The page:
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I think those forecasts must be based on taking forward the increase in French house sales to the British over the past few years. Forecasts are often not borne out by reality, as any meteorologist will agree. I think if you ask any notaire or agent immobilier you will get a different story from the forecasts.

Certainly from the perspective of a small agency here in Normandy, there is no shortage of property for sale, it is the shortage of prospective buyers that is the problem. Whereas a year or two back it was very difficult to juggle the timetable to fit in all the clients, now agencies are lucky if there are two or three bookings per week. And even more fortunate if they actually turn up. Where sales agreed might have averaged out at one per week for the agency in question, it is now more like one per month. And most are looking in the sub-100,000€ bracket (and expecting ready to move into, with a few hectares and outbuildings).

I do thoroughly agree with you about asking prices. Vendors seem to applying the same logic as whoever was responsible for the forecast quoted above, and because prices have risen, say, 15% per annum over the past two years, they think the rise is continuing. So maybe you can do everybody a favour by persuading sellers to accept realistic offers, you will earn your fee I can assure you.

I still think you need to do some very careful sums. For a business like yours you probably need to multiply what you expect to live on by three (one third for you, one third cotisations, one third taxes and other fees). That might amount to a rather high percentage of what savings you may negotiate.

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Seanie, I suppose what I don't get is where you are going to do this either. Are you really in an area where there will be that many sales, or if not how far are you prepared to travel. There is one certainty, France is a big country.

Also, I don't understand the savings bit as far as the vendor is concerned. Many a french family will have picked a price au pif and really don't care that much if the place is sold or not.Not saying that they don't care at all mind you, just that they may see the place as a potential gold mine where some one naieve who has more sense than money eventually will make them a canny sum. And from that perspective could well be prepared to wait to sell.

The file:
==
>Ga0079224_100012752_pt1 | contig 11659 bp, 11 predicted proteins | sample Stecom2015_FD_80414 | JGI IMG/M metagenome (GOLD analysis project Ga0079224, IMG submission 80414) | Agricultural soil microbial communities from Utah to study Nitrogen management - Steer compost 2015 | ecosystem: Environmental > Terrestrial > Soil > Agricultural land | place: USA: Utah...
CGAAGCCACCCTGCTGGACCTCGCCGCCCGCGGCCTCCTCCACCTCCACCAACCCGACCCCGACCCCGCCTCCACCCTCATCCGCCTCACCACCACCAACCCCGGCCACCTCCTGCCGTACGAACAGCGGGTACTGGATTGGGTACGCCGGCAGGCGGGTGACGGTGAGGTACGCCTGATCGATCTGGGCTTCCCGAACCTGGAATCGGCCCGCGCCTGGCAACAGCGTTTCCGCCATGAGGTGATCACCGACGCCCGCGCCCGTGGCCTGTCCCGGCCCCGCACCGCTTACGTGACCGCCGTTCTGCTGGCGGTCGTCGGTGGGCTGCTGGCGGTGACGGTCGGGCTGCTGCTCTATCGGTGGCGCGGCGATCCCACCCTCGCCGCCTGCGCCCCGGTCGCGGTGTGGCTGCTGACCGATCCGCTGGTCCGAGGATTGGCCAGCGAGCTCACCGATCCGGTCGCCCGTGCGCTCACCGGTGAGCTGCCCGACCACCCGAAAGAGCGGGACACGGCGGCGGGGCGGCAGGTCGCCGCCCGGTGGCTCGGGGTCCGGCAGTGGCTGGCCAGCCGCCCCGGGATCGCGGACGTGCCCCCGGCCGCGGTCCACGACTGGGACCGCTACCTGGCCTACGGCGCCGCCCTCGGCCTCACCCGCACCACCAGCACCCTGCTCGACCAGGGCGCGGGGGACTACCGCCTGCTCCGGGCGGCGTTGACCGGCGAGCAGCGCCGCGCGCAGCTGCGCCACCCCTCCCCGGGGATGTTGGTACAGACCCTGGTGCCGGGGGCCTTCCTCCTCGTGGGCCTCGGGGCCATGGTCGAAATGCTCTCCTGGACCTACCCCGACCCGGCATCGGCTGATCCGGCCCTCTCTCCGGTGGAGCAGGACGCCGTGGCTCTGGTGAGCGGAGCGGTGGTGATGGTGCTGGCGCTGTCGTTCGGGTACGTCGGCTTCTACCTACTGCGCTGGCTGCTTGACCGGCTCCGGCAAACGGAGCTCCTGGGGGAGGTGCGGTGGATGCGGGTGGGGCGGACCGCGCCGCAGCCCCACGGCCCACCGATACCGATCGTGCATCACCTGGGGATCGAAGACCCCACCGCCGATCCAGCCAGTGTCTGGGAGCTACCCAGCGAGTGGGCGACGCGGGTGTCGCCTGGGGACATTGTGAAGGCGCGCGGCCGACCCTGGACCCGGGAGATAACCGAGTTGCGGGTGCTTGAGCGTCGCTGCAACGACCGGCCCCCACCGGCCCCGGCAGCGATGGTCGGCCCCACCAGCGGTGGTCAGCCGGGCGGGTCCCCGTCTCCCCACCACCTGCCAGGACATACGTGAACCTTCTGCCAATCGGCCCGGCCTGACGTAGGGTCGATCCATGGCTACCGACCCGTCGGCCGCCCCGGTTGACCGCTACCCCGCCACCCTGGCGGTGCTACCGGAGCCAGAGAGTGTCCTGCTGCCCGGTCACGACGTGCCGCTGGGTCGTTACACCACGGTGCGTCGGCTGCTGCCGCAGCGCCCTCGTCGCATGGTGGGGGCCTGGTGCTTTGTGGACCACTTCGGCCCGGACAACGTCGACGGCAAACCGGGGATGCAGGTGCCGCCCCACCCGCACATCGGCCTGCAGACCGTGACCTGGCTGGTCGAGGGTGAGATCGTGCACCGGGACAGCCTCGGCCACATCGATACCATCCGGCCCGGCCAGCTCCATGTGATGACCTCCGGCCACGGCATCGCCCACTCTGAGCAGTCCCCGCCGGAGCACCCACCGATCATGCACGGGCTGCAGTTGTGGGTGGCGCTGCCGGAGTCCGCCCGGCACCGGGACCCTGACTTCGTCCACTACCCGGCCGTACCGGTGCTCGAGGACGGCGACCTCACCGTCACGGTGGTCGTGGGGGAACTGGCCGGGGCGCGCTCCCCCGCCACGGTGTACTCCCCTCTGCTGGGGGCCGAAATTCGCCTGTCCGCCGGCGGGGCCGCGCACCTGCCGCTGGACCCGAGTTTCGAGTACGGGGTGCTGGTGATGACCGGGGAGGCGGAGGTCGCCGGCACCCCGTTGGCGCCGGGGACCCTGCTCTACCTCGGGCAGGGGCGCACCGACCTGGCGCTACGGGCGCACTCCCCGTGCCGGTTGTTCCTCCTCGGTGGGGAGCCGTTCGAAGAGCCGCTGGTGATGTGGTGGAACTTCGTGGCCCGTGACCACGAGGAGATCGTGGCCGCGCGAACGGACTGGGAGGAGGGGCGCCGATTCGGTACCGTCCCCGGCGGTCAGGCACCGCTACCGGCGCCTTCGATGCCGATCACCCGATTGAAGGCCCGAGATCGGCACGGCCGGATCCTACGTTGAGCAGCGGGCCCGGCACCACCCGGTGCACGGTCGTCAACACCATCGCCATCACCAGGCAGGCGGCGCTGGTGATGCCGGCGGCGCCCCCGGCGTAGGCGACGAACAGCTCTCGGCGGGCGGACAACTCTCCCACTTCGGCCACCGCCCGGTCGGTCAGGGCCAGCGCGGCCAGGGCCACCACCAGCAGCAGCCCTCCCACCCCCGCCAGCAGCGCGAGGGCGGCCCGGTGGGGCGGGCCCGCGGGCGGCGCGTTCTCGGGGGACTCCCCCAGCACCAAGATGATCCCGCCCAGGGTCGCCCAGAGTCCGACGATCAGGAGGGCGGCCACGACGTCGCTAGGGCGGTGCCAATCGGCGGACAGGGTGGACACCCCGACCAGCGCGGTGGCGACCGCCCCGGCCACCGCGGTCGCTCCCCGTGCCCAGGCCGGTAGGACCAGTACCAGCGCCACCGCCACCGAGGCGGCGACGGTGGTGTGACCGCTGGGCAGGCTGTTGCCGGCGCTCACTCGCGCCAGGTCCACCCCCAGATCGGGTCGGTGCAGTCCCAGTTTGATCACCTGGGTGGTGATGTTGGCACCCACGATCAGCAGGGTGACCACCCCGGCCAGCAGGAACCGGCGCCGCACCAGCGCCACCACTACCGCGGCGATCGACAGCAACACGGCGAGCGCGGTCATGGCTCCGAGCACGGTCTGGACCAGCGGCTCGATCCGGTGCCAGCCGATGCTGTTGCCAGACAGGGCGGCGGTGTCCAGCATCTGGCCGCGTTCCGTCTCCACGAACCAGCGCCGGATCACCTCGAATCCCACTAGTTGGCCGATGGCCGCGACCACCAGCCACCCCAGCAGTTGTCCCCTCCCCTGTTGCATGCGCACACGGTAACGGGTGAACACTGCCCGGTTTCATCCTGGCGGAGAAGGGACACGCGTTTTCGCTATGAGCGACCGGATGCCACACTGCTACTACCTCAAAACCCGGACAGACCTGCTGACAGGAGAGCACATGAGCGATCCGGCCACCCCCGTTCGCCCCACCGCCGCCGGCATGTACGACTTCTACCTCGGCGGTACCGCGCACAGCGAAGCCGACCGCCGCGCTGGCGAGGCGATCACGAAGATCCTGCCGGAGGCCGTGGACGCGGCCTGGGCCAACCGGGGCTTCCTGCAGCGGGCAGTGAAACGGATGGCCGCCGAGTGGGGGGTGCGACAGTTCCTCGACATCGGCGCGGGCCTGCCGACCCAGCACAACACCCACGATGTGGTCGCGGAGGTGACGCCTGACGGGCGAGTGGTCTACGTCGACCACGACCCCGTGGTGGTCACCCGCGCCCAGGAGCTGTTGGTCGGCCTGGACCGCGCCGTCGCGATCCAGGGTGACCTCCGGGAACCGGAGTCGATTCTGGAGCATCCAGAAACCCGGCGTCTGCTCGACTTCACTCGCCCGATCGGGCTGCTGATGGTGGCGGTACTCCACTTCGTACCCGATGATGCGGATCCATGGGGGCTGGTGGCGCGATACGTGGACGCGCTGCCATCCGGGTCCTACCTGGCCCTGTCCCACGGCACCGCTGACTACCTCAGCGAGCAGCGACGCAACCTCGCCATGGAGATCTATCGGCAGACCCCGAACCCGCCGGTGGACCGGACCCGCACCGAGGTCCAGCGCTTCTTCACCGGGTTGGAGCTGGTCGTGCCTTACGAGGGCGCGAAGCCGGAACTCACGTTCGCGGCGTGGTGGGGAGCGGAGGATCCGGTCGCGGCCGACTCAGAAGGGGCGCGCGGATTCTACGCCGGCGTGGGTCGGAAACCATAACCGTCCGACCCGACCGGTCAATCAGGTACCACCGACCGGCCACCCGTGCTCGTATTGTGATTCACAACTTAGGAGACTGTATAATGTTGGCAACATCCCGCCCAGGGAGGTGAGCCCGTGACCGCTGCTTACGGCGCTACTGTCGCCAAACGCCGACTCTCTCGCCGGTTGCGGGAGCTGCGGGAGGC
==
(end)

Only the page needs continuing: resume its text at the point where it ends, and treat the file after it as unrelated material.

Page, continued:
AND those brits who have perhaps already paid more than they should and then paid a lot to get a place done up, would they really be prepared to drop prices that much to get the buyer.

We should be selling in 2006. It will be interesting to see what our local estate agents say our property is worth  and how much they would be charging etc and then we will decide how we are going to sell. Our buyers will likely be french and that is the market we will have to aim at.

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I don’t know if I am being a bit naive here but certainly from four years ago up till today the agencies I know about or have come in direct contact with have negotiated their fees with the seller and they have been included in the price. So the price you see in the agent’s window is what you pay (be you English, French or Chinese), or less if you negotiate a lower price with the seller.

So seeing that most of the agents I know sell along the same lines as houses in the UK is it not for the seller to negotiate the fees? Notaires fees are fixed for doing their work and a buyer should be shown the table of charges so what is there to talk about. I know this system is newish and that before the buyer paid the fees and could probably negotiate a price but that seems to have gone now.

Very few people who buy in France have never bought a house in their own country so they all know how to ‘get a deal’. I know of one person who offers a service similar if not identical to what has been discussed here; they have now packed up because they got very few takers and it wasn’t really worth the effort.